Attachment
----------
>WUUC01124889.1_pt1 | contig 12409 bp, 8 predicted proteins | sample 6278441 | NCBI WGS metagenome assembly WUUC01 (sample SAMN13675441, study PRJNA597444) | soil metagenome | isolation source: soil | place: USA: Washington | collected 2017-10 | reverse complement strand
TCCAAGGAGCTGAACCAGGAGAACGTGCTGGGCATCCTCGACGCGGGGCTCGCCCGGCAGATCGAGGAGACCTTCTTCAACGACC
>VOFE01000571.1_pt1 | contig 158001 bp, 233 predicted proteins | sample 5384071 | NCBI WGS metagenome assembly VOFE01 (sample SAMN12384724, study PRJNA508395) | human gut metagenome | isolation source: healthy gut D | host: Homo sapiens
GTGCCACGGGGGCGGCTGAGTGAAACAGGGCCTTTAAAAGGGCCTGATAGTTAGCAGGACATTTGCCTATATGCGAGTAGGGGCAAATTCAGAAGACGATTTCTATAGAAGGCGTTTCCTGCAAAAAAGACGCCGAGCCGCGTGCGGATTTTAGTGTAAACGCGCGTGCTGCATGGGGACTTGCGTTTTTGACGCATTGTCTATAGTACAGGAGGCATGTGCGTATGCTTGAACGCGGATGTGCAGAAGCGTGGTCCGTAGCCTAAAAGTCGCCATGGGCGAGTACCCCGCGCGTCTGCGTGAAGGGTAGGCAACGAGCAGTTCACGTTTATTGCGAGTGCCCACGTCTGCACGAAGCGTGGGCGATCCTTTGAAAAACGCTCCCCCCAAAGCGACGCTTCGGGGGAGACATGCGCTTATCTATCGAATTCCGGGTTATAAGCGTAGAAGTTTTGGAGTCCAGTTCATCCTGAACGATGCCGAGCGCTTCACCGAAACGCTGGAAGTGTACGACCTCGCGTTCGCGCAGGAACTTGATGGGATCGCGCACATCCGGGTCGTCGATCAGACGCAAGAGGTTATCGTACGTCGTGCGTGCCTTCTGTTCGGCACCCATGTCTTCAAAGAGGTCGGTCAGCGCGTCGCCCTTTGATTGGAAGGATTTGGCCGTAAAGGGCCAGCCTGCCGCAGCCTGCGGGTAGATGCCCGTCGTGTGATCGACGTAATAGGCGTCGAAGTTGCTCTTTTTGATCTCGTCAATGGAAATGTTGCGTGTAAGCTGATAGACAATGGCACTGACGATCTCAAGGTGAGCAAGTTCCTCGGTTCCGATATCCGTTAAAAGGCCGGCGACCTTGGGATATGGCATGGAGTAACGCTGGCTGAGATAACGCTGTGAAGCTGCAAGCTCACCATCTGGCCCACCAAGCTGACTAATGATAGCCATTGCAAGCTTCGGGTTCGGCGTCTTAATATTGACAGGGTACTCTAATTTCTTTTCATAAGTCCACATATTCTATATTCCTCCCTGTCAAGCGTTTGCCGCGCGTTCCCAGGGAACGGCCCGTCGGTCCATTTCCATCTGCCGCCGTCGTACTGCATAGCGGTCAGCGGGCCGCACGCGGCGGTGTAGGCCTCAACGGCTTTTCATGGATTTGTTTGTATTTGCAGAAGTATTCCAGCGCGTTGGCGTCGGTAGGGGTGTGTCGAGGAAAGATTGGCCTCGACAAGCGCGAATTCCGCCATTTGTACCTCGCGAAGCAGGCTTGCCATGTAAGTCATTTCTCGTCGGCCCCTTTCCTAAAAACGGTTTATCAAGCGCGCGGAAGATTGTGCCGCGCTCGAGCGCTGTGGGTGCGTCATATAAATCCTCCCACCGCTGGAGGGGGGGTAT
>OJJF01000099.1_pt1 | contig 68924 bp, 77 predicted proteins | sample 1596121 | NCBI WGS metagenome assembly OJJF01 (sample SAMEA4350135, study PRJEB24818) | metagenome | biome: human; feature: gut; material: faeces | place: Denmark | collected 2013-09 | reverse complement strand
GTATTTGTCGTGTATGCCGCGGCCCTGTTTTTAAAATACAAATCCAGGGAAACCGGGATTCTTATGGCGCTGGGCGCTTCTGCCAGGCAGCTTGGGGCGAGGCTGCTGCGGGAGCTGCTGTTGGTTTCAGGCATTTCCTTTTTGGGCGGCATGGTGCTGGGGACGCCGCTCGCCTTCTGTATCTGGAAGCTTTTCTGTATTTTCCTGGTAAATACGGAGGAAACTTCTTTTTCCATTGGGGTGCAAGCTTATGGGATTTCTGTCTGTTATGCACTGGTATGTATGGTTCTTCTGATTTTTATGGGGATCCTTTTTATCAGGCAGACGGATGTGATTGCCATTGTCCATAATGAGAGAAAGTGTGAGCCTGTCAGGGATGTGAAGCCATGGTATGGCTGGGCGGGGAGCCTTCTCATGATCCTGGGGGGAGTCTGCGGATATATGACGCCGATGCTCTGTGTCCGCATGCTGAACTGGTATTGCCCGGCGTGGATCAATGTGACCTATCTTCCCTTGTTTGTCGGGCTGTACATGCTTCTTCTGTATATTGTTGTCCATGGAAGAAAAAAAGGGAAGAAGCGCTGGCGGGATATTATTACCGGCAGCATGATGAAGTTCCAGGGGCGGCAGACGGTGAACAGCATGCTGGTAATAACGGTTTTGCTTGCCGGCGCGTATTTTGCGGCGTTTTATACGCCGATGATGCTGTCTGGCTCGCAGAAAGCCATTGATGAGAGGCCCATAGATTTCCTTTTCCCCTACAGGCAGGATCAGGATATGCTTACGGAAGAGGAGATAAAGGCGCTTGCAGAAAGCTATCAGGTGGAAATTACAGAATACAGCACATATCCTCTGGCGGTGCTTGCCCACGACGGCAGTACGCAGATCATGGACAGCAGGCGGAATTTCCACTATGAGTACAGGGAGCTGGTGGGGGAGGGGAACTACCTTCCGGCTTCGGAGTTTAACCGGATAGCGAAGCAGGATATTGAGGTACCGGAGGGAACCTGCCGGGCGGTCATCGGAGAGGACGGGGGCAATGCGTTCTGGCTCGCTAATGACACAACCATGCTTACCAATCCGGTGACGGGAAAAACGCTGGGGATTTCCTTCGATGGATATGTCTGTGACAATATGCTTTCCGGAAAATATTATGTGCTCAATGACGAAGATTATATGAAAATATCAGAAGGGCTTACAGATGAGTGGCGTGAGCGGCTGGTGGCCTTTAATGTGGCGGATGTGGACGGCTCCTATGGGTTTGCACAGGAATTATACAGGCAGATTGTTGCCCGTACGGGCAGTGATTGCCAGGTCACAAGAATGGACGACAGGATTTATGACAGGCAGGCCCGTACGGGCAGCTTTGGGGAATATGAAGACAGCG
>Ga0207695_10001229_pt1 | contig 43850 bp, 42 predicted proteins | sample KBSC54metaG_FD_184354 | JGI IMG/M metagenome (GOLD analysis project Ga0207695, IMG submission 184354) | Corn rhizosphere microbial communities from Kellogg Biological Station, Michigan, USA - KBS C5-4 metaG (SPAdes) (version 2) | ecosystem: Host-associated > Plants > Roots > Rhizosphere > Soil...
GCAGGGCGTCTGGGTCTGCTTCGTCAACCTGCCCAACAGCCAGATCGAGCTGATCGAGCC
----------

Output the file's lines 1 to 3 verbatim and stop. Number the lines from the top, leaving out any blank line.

>WUUC01124889.1_pt1 | contig 12409 bp, 8 predicted proteins | sample 6278441 | NCBI WGS metagenome assembly WUUC01 (sample SAMN13675441, study PRJNA597444) | soil metagenome | isolation source: soil | place: USA: Washington | collected 2017-10 | reverse complement strand
TCCAAGGAGCTGAACCAGGAGAACGTGCTGGGCATCCTCGACGCGGGGCTCGCCCGGCAGATCGAGGAGACCTTCTTCAACGACC
>VOFE01000571.1_pt1 | contig 158001 bp, 233 predicted proteins | sample 5384071 | NCBI WGS metagenome assembly VOFE01 (sample SAMN12384724, study PRJNA508395) | human gut metagenome | isolation source: healthy gut D | host: Homo sapiens